How does reverse osmosis work

The Steps of the Reverse Osmosis Water Purifier Process

Although water purifier brands may be slightly varied in the processes by which they clean your water, the four steps of reverse osmosis systems are always filtration, reverse osmosis, draining, and storing.

• Step 1 – Filtration - Water under pressure passes through the first-stage particle filter, removing pollutants like sand, sediment, and salt. The water then proceeds through an activated carbon filter removing minerals, mercury, chlorine, pesticides, copper, and more.

• Step 2 – Reverse Osmosis - Water under pressure then passes through the semipermeable membrane, filtering out even the tiniest contaminants, allowing only water through.

• Step 3 – Drainage/Discharge – The residual water that does not pass through the RO membrane along with the concentrated contaminants are drained away and the purified water moves into storage.

• Step 4 – Storage – Water is stored in a small tank until needed, at which time it passes through a final stage of filtration via an activated carbon filter for premium quality and taste.

How does reverse osmosis work

Reverse Osmosis Removes Chemicals, Contaminants, and Pollutants

While a Reverse Osmosis Water Filtration System does not remove 100 percent of the dangerous impurities from your water, here is a list of those which can be removed by RO.

• Fluoride (RO systems are one of the only water filtration systems that reliably remove and reduce fluoride in your water)

• Cysts (common water-borne microbiological cysts are Cryptosporidium or Giardia cysts can enter water systems from sewage and animal waste)

• Chloramine (an ammonia byproduct which makes water taste and smell strange)

• Mercury (a chemical which damages the brain, kidneys, and developing fetuses)

• Lead (without scent or taste, lead can only be discovered through testing. It is unsafe to be consumed at any level!)

• Chlorine (not necessarily harmful to health, chlorine makes water taste and smell bad)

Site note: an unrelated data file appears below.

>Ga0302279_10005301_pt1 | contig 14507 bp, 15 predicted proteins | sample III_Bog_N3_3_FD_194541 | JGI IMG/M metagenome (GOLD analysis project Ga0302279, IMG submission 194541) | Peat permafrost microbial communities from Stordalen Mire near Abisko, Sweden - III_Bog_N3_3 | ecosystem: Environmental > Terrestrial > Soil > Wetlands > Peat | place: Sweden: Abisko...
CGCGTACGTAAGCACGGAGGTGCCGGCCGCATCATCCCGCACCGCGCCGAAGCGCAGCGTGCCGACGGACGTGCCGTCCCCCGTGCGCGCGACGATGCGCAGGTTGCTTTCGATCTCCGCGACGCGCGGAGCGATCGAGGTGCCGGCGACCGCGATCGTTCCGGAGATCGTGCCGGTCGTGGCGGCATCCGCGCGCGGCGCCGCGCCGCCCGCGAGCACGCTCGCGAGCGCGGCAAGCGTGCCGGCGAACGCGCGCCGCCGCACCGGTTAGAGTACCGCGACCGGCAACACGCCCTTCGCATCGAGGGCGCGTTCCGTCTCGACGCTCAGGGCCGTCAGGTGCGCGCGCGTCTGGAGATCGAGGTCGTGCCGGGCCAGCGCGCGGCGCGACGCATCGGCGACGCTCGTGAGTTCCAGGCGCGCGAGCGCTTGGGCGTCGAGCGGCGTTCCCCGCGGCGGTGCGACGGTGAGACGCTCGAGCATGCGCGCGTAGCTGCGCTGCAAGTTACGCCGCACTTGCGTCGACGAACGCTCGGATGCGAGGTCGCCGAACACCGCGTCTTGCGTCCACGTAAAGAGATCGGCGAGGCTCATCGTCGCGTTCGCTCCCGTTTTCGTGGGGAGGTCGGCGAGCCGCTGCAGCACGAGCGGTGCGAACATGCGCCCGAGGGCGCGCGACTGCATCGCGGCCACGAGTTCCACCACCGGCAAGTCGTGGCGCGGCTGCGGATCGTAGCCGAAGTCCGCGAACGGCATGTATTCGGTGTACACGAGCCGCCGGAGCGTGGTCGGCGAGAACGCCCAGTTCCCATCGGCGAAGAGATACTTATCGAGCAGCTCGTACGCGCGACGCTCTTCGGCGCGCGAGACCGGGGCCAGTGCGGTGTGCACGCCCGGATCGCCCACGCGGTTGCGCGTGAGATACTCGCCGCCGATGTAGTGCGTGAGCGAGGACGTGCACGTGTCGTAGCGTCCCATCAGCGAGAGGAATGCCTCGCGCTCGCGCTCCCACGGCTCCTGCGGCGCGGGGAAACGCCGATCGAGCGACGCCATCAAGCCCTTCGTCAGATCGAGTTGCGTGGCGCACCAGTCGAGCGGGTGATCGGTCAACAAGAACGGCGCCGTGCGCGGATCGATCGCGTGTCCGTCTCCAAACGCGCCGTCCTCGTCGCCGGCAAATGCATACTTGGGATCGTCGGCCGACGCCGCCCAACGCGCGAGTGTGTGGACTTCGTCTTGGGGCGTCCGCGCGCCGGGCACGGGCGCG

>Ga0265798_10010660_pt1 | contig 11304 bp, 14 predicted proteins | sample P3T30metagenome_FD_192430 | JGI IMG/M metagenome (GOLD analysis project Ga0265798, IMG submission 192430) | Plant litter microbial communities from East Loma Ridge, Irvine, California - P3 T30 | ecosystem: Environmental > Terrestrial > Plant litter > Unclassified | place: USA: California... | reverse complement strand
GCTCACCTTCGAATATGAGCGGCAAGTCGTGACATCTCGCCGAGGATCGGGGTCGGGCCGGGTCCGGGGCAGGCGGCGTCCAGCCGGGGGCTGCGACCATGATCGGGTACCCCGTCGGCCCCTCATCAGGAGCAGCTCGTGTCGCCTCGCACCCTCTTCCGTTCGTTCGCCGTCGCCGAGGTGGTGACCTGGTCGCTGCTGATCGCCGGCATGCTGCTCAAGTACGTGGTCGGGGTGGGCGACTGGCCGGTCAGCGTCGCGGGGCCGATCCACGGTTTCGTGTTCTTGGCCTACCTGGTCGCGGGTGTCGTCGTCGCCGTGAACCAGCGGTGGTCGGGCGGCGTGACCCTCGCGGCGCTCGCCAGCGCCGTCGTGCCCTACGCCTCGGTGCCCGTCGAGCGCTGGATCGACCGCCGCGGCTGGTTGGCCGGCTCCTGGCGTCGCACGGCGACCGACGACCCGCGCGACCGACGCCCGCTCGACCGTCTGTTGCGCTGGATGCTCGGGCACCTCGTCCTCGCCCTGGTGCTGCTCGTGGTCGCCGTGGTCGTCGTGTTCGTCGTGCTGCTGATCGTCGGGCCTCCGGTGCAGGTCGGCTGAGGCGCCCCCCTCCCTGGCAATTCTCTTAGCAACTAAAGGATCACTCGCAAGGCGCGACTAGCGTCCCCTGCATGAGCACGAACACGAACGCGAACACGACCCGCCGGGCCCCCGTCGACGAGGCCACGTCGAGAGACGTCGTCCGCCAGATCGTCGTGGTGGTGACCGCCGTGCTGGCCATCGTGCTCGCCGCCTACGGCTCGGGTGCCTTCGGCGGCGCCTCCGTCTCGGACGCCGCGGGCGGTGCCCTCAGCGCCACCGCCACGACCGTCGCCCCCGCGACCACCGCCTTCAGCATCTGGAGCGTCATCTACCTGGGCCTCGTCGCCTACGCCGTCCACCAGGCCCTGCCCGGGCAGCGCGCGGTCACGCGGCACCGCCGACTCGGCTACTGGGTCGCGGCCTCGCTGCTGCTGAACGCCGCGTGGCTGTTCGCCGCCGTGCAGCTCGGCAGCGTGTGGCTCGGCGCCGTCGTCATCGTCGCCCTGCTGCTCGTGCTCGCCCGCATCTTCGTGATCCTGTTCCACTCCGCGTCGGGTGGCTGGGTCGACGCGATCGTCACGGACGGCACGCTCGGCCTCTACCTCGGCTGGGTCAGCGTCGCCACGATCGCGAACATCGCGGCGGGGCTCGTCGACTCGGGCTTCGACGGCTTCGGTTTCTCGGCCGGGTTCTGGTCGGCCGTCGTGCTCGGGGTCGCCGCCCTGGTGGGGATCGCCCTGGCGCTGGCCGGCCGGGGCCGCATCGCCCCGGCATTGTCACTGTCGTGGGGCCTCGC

• Hexavalent Chromium (aka Chromium-6 and a well-known carcinogen which has been linked not only to cancer but asthma, reproductive problems, and more)

• Plus, more than 90 other known contaminants

It’s very important to consult the RO system’s performance data sheet for exact specifications on contaminant removal and overall performance.  Only systems that are certified by reliable 3rd party institutions like the Water Quality Association (WQA) or NSF International are legit and trustworthy in their performance data claims. Look for the WQA or NSF logo on the packaging or inside the performance data sheet.

The Necessity of a Reverse Osmosis Water Purifier

By now, you no doubt feel the urge to abandon this article, run out to the nearest dealer, and hook your household up with the best possible, RO-filtered water one can enjoy! With an RO system, known contaminants will be removed and safe, healthy drinking water will be provided for your home with ease.

At Brondell, you’ll find the finest Reverse Osmosis Water Filtration Systems, complete with NSF and WQA-backed promises to keep you and your family safe and healthy today and in the future. If you’re ready to make the switch to clean, contaminant-free water, reach out today and find the ideal reverse osmosis water purifier for your home and family.